“I really did believe that good palliative care could address the needs of people who were dying,” said Ann Jackson, the CEO of the Oregon Hospice Association from 1988 to 2008. But Jackson came to change her mind.

“The main thing I’ve learned is that that is not true,” said Jackson, who now consults on end-of-life issues. “We may be able to address pain and symptoms, but we cannot address the futility some people feel at the end of life, the suffering they feel over their loss of autonomy. Hospice care cannot allow people to control their lives if they are going to deny them the right to die at a time of their own choosing.”

The Catholic Church remains firmly opposed to aid-in-dying, as do many organizations that represent people with disabilities.

Oregon the model

Most state measures are modeled on Oregon’s law, which outlines steps for patients who want assistance in death: The person must be a state resident, at least 18 years old, still able to communicate, and diagnosed with a terminal illness with a prognosis of six months or less.

Patients must make two separate oral and one written request to their physician. The prescribing physician and a consulting physician must confirm the diagnosis and prognosis and determine whether the patient is capable of making a decision and isn’t impaired by a mental disorder. And the prescribing physician must inform the patient of feasible alternatives to medical aid-in-dying, including hospice care and pain control.

Oregon closely tracks how the law is used. Since the measure took effect in 1997, 1,967 people have received prescriptions under the law, and 1,275 have ingested the medication. Oregon data shows the median age for people who took this option in 2017 was 74.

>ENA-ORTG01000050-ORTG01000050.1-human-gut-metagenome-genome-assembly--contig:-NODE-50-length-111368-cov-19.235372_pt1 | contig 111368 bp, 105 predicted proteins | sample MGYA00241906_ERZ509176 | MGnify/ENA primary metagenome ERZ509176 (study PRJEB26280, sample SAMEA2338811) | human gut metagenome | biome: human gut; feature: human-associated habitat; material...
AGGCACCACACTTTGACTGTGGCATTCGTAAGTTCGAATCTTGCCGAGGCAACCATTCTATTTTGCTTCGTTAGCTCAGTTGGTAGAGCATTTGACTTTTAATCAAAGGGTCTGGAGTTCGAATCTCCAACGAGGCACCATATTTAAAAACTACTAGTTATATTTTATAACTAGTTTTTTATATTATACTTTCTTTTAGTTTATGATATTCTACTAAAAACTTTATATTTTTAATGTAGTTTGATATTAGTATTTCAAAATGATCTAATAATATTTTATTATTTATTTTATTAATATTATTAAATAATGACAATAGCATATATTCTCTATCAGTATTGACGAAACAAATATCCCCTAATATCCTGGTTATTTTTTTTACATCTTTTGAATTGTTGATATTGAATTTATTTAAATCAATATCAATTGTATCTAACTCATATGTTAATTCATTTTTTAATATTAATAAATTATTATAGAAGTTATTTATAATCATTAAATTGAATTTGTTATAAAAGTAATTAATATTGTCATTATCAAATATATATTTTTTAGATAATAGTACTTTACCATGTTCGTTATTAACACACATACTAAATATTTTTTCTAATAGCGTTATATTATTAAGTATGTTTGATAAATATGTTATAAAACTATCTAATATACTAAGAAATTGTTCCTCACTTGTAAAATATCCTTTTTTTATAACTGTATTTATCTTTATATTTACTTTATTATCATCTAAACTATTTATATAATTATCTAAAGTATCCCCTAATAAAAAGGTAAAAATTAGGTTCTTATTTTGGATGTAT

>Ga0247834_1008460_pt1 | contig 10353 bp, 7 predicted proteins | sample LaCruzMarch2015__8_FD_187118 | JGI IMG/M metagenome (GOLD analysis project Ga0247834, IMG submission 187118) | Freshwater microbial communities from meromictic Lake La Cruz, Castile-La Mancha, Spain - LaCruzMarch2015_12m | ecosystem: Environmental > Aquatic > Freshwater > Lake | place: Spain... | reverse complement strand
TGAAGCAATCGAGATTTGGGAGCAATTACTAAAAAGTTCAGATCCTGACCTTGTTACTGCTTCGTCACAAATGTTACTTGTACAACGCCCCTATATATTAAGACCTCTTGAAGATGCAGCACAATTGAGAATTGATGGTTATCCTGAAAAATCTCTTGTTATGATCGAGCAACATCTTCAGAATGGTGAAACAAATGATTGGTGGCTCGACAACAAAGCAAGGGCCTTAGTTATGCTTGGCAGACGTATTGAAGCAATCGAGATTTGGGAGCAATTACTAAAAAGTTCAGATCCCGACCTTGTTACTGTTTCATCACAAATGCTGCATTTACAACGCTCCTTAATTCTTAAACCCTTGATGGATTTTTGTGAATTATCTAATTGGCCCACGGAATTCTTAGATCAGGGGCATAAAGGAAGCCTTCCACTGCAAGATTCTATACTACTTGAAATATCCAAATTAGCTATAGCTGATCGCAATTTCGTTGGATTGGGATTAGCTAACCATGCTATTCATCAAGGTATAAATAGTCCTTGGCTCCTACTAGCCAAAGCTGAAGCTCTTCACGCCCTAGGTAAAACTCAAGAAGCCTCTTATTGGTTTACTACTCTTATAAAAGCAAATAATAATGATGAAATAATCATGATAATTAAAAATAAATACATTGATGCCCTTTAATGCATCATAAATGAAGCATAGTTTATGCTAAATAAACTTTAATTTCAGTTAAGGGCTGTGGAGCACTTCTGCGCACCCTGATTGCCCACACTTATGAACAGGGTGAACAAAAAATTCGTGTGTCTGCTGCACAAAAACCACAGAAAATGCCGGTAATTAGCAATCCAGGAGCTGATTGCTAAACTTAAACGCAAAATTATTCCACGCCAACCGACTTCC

Byock said he believes doctors who provide aid-in-dying are violating the most sacred stricture in medicine. He also believes that in most cases, it is possible to provide pain relief to dying patients and that the real problem is that quality palliative care is not universally available or embraced by the medical profession.

Byock also points out that the biggest concern of Oregon patients who used the law was not escape from pain, but their decreasing ability to enjoy their lives, loss of autonomy and loss of dignity, according to an Oregon report on its use. “Plenty of other people face those same conditions,” said Byock, including those with severe arthritis, depression or failing eyesight. “Once we go down this road, it’s a slippery slope.”

In Oregon, however, patients didn’t turn to aid-in-dying because they couldn’t get end-of-life services. About 90 percent were enrolled in hospice at the time of death, according to the most recent state data, published this year.

Byock acknowledges palliative care can’t always take away pain. It didn’t for T.J. Baudanza Jr., a onetime marketing manager who in 2015 died of colon cancer at age 32 in New Seabury, Mass. “T.J. died the way he feared he would,” said Amanda Baudanza, his widow, in an interview. “He suffered a prolonged, painful death because Massachusetts denied him the option of medical aid-in-dying.” He was in hospice in the last portion of his life.

T.J. had been a big supporter of an aid-in-dying referendum that narrowly missed passage in Massachusetts in 2012, not long after his diagnosis. Now Amanda is championing aid-in-dying in the state legislature.

“I’m Catholic, and so was T.J.,” Baudanza said, “but he and I both believed that God wouldn’t want anyone to suffer needlessly.”

In New Jersey, Susan Boyce says her lungs are doing well enough that she believes her death is still off in the distance. She doesn’t know whether she actually would take medicine that would end her life. But she knows one thing: “I want the option.”

Ollove is a reporter for Stateline, an initiative of the Pew Charitable Trusts.